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The Song of Hartgrove Hall


The Song of Hartgrove Hall

Popular television shows like “Downton Abbey” romanticize the glamorous life on a grand English estate, but they tend to gloss over the financial realities of maintaining such a home. The Crawley family may discuss occasionally the cost of maintaining their expansive abode, but they still have enough money to host lavish dinners and support a household staff of more than a dozen.

Not so for the Fox-Talbots, the family at the center of Natasha Solomons’ vividly realized fourth novel, THE SONG OF HARTGROVE HALL. For years, they lived in genteel poverty in an increasingly dilapidated home. The paintings by Gainsborough and Constable were all hocked years ago, and the antique furniture was replaced by cheap copies. Now, the three Fox-Talbot sons, along with The General --- their stern, emotionally withholding father --- have returned after World War II to find their beloved estate (which was requisitioned by the army during the war) in even more dreadful shape than when they left. With no money to pay for repairs, The General decides to dynamite the house and sell the surrounding land, but his children object, concocting a half-baked plan to save the place. 

Jack, the handsome eldest son, has plenty of optimism but little practical knowledge of farming, while middle brother George gets agricultural tips from TESS OF THE D’URBERVILLES rather than THE FARMER’S ALMANAC. Harry, who narrates, feels both the push and pull of home. He wants to save the family seat but doesn’t want to get his hands dirty. In secret, the youngest Fox-Talbot dreams of being a composer but for now must content himself with collecting folk songs, which seems to him the best way to preserve the memory of Hargrove Hall.

"...vividly realized... Solomons excels at capturing feelings of loss, grief and longing for the past."

“I have this notion of using the songs as the basis of some kind of pastoral symphony about the loss of home and of an England vanished in the war,” Harry tells Edie Rose, his brother’s fiancé, a celebrated wartime singer and the only person who understands his passion for music (a passion the author clearly shares). Of course, he falls for the alluring, beautiful chanteuse, and the attraction seems mutual, but she marries Jack anyway. A humiliated Harry flees, and distance and heartbreak allow him to finally start composing in earnest. 

Solomons alternates chapters set in the 1940s and 1950s with those set in the present day, yanking the reader out of the post-war period and into a more mundane present. It’s clear from the outset that Hartgrove Hall won’t be blown up like a neighboring estate was in an evocative early scene, and also that Harry eventually succeeds in his musical endeavors, and that he even wins the affections of Edie. The main source of suspense is how everyone got from here to there, and what was won and sacrificed along the way.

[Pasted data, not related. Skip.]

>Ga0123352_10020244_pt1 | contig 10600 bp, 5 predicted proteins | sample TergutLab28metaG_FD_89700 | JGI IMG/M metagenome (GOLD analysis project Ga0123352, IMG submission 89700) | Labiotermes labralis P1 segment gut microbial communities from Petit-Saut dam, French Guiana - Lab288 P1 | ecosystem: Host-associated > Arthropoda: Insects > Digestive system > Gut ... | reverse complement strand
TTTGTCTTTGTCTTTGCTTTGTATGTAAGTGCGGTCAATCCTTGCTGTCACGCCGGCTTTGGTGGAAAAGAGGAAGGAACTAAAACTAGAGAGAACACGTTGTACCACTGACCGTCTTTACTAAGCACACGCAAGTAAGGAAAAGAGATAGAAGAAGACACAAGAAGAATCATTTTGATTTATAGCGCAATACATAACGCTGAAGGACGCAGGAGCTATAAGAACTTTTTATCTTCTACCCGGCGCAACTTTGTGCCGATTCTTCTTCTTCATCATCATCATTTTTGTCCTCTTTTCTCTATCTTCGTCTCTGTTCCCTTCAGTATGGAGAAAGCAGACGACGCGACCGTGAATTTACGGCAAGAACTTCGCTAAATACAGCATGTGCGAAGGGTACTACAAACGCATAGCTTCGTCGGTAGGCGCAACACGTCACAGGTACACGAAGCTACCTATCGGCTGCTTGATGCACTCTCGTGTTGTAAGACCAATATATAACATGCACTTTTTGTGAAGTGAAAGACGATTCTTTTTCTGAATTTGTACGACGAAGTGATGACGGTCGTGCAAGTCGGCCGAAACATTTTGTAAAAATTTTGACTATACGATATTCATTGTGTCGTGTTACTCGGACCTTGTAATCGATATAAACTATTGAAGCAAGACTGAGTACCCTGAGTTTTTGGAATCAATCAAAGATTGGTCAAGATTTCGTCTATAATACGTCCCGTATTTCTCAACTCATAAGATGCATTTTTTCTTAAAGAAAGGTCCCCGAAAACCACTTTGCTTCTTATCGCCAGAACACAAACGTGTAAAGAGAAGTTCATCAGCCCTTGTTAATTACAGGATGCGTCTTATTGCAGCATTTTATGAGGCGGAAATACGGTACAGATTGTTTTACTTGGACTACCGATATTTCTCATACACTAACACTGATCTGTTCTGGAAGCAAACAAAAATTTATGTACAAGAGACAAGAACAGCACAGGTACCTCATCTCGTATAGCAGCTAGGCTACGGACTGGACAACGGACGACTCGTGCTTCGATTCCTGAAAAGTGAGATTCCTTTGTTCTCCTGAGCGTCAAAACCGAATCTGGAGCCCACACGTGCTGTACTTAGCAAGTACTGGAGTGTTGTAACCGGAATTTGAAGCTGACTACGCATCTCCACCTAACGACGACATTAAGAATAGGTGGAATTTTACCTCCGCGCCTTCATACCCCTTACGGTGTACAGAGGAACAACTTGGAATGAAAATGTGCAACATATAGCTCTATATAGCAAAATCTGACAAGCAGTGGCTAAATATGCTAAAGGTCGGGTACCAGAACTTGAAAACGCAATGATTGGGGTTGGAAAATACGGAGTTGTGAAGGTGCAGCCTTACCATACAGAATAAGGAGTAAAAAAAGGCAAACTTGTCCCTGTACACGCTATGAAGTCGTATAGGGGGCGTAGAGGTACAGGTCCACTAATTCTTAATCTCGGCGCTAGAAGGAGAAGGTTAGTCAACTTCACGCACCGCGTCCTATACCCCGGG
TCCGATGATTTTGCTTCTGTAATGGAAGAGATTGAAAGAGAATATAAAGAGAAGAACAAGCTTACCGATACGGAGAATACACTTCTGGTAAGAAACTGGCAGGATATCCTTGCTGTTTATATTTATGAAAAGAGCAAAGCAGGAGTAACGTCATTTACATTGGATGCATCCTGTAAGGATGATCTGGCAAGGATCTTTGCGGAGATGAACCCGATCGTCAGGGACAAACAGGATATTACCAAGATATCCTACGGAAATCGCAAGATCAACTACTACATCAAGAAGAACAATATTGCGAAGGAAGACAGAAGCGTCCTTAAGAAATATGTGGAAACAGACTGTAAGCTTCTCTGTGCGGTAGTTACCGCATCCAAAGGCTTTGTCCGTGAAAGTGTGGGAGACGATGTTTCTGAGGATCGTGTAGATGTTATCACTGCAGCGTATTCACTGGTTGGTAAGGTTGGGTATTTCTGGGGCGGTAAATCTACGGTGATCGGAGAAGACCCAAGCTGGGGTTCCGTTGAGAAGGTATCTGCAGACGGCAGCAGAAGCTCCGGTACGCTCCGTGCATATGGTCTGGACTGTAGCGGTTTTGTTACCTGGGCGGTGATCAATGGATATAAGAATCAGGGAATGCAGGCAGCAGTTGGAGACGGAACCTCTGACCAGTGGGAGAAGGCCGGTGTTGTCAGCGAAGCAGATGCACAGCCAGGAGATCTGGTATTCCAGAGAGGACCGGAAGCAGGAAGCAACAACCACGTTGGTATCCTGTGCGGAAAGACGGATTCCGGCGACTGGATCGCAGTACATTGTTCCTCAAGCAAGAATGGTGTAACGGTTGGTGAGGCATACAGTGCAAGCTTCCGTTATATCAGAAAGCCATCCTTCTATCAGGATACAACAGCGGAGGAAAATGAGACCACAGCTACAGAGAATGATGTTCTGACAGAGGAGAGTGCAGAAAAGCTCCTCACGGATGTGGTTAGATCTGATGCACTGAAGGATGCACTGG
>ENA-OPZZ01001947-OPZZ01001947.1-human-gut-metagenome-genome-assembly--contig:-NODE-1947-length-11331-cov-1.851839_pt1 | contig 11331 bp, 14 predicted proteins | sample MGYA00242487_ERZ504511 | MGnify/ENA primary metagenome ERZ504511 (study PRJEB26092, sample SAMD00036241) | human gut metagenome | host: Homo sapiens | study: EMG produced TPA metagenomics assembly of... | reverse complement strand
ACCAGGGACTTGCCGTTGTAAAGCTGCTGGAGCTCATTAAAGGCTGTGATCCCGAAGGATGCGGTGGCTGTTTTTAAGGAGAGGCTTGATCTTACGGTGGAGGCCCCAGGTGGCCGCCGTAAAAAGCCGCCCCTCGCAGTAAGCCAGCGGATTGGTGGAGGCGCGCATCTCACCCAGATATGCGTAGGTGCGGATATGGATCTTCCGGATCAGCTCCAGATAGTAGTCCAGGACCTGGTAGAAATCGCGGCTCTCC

All we know at first is that 50-odd years after returning to Hartgrove Hall after the war, an elderly, isolated Harry is slowly giving up on life. He is deep in mourning for Edie and has lost his ability to compose. It's only when he discovers that his grandson Robin has a rare musical gift that Harry is able to come to terms with Edie's death and confront another unresolved issue from his youth. These chapters lack some of the charm of those set in the past; Harry is frequently cantankerous, while Robin is a brat, though the former’s pointed observations about modern life somewhat make up for both. Robin’s audition for a televised talent competition is both a painful and funny commentary on the dangerous allure of celebrity. 

An early reviewer of Harry’s work accuses him of “overcomplication.” The same might be said of this book, which at times feels stuffed with too many characters and hints of drama that are never explored. The reserved George has an intriguing, clandestine romance with one of Harry's friends, but it’s mentioned just once, then never referred to again. Harry’s long-suffering girlfriend, Sal, is dispensed with nary a tear (Harry is a talented composer, but not particularly kind). Even Edie is shadowy. We learn a bit about her impoverished childhood in London's East End, but she remains closed off even to her husband, who is hurt and baffled by her desire to be buried in a Jewish cemetery rather than at Hartgrove Hall. 

Yet Solomons excels at capturing feelings of loss, grief and longing for the past. Even as a young man, Harry is already looking to what came before, desperately trying to preserve the sounds of a vanishing England. Edie takes long walks on cold, snowy nights, trying to live out the tales her Bubbe used to tell of long Russian winters. Loss is ongoing and nostalgia is ever-present, but life continues apace, especially when there is music that can evoke a shared history, allowing things that have vanished to live again.

Reviewed by Megan Elliott on January 8, 2016

The Song of Hartgrove Hall
by Natasha Solomons

  • Publication Date: December 29, 2015
  • Genres: Fiction
  • Paperback: 400 pages
  • Publisher: Plume
  • ISBN-10: 0147517591
  • ISBN-13: 9780147517593